0.82

0.88

0.87

0.74

0.74

Lin

0.80

0.80

0.86

0.86

0.66

0.65

Jiang

0.79

0.78

0.85

0.84

0.63

0.62

Schlicker

0.81

0.80

0.87

0.86

0.66

0.66

SimGIC

0.80

0.80

0.84

0.85

0.70

0.70

The unreliable results are in italic. The best results are in bold

CESSM test

HVSM measure was used to calculate similarities for the benchmark set of protein pairs downloaded from the CESSM website [54]. The benchmark set represents three different types of similarities, based on sequence similarity, Enzyme Classification (EC), and protein domains (Pfam). We compared HVSM with our main concern TCSS and four other measures provided by CESSM: Resnik, Lin, Jiang, and SimGIC. MAX approach was selected for Resnik, Lin, and Jiang. The results obtained (correlation coefficients) are presented in Table 9. HVSM is superior to all measures except for SimGIC. The HVSM correlation coefficient for the EC dataset is higher than all other methods. For the Pfam dataset, HVSM is comparable to SimGIC. For the sequence dataset, the value obtained with HVSM is beaten by SimGIC, but better than all other measures. One cause for this could be that SimGIC scores gene products with shared annotation terms. Since gene products annotated to same term are more likely to be part of the same gene family and thus SimGIC has high sequence similarity [14]. HVSM performs better for CC and BP ontology than MF ontology. For CESSM, we fine-tuned the parameters based on the values in Table 1 by adjusting w child to 0.05.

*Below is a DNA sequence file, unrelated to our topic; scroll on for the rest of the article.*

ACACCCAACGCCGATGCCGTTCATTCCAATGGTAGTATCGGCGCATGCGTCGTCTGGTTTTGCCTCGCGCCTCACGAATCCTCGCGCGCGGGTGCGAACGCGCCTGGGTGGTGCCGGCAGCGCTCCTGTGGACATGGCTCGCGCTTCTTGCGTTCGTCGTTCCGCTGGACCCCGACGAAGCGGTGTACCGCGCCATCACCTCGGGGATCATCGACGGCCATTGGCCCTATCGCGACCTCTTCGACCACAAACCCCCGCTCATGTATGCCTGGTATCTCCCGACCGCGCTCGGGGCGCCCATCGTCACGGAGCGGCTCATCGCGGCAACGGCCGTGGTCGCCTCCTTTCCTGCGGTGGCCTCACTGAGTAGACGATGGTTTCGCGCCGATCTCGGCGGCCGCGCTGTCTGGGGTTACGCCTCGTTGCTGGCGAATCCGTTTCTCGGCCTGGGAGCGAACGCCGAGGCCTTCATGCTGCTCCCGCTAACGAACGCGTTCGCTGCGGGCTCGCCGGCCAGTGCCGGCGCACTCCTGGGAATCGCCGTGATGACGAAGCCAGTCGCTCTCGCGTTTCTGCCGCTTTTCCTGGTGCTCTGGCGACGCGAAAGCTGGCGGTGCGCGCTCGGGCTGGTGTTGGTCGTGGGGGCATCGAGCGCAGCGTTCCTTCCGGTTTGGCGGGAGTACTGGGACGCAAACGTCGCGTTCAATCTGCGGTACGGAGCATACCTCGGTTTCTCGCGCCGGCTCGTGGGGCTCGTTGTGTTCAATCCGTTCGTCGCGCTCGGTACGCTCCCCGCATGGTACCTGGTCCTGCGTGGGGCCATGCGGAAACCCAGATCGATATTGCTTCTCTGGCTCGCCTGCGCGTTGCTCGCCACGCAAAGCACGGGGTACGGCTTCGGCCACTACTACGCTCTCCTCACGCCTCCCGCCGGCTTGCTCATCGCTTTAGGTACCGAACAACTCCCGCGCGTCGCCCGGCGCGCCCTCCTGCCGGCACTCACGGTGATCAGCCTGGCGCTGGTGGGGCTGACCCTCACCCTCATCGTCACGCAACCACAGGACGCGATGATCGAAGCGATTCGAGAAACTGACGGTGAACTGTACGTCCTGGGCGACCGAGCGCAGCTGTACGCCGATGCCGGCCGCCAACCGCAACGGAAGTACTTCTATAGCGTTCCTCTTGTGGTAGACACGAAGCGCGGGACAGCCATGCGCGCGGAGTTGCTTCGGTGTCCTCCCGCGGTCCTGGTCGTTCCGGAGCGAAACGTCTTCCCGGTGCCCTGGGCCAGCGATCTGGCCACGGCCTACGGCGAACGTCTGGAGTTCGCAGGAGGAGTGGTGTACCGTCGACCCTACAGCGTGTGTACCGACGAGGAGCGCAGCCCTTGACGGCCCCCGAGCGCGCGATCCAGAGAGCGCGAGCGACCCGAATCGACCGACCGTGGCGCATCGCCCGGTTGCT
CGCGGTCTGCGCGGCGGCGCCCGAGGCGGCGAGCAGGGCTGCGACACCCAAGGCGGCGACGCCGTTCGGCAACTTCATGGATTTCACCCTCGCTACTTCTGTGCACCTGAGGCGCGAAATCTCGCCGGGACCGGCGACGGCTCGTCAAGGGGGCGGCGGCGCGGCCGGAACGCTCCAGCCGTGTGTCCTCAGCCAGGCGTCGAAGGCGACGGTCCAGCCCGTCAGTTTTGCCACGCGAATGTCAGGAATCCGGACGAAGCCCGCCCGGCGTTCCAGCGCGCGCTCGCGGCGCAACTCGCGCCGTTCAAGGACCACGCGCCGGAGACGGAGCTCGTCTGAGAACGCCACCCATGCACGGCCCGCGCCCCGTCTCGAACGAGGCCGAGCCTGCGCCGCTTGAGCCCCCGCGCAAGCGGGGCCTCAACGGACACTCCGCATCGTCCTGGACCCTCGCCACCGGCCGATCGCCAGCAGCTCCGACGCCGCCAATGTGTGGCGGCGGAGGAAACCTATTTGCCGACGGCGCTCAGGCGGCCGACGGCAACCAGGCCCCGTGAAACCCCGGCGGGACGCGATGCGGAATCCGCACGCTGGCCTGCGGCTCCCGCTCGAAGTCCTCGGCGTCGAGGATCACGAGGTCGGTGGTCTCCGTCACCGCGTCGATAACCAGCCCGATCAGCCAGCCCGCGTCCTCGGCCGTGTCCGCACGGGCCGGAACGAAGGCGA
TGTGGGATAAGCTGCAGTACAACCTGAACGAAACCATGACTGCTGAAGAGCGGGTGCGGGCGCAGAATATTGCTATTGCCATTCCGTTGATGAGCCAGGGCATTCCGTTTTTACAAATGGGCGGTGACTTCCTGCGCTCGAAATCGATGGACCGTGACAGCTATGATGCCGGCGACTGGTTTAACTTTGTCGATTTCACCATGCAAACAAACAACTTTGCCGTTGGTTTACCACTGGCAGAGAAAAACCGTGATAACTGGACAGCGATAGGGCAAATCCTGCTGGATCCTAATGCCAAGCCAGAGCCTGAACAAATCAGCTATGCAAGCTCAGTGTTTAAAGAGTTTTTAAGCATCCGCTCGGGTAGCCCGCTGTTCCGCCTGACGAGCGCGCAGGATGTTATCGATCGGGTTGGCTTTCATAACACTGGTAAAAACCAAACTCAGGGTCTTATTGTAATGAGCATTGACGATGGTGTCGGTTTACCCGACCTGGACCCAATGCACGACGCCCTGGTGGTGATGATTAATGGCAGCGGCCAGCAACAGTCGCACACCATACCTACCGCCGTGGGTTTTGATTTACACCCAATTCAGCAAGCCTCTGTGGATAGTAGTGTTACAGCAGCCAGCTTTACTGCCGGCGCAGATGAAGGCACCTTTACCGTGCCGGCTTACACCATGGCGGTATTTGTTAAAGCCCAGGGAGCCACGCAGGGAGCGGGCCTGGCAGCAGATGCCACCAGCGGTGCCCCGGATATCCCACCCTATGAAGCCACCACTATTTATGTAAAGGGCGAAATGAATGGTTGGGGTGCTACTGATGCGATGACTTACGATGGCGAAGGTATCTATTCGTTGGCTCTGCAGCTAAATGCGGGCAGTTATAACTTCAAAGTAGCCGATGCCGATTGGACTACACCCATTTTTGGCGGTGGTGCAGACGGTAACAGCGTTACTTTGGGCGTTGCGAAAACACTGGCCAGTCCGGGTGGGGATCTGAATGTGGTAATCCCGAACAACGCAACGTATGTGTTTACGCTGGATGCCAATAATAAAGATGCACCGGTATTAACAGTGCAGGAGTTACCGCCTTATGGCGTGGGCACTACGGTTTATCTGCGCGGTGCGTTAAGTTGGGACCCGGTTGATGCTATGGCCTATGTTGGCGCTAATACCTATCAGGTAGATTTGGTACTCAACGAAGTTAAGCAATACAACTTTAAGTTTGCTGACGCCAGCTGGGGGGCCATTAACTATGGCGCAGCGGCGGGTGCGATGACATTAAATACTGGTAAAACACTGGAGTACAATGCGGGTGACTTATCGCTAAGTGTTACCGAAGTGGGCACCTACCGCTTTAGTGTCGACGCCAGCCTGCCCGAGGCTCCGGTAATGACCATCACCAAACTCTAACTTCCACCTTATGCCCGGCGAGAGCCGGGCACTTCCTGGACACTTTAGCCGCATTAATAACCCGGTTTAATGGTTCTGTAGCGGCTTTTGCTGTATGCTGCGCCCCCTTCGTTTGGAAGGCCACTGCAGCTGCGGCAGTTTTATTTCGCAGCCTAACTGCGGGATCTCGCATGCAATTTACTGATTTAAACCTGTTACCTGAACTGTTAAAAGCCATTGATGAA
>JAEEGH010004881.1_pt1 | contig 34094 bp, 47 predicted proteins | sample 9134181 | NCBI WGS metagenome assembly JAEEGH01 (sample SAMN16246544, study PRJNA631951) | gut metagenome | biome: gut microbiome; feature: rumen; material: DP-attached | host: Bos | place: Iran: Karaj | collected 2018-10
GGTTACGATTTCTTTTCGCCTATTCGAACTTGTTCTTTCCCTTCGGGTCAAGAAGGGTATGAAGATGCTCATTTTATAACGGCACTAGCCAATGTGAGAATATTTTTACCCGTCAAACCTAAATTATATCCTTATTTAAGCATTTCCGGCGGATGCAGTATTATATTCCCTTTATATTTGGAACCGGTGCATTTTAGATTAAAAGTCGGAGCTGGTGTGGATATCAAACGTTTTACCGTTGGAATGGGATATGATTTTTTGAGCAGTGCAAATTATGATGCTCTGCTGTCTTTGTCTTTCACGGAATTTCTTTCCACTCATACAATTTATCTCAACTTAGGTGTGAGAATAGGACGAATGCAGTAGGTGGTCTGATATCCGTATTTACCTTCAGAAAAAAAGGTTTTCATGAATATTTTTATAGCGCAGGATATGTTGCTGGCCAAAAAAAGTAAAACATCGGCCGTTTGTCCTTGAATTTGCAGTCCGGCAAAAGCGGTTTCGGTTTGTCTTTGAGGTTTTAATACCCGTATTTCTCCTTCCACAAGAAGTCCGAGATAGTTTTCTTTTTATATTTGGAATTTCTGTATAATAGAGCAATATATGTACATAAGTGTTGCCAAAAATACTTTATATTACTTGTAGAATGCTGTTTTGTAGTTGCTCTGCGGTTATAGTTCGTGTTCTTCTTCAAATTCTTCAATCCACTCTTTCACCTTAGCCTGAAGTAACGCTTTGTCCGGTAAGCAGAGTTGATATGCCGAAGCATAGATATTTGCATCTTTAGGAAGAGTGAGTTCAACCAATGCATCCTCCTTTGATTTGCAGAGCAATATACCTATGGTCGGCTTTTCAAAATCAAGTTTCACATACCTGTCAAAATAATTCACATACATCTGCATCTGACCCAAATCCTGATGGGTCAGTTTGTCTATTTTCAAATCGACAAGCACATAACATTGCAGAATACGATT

Table 9

Results obtained with CESSM

  

Methods

  

HVSM

TCSS

Resnik

Lin

Jiang

SimGIC

CC

EC

0.36

0.33

0.29

0.26

0.18

0.36

 

Pfam

0.47

0.45

0.38

0.35

0.21

0.50

 

Sequence

0.67

0.62

0.48

0.42

0.33

0.75

BP

EC

0.43

0.16

0.31

0.31

0.25

0.40

 

Pfam

0.47

0.12

0.26

0.21

0.17

0.46

 

Sequence

0.75

0.28

0.30

0.25

0.24

0.77

MF

EC

0.71

0.61

0.45

0.45

0.36

0.62

 

Pfam

0.46

0.41

0.18

0.18

0.13

0.64

 

Sequence

0.38

0.48

0.13

0.12

0.10

0.72

The best results are in bold

Discussion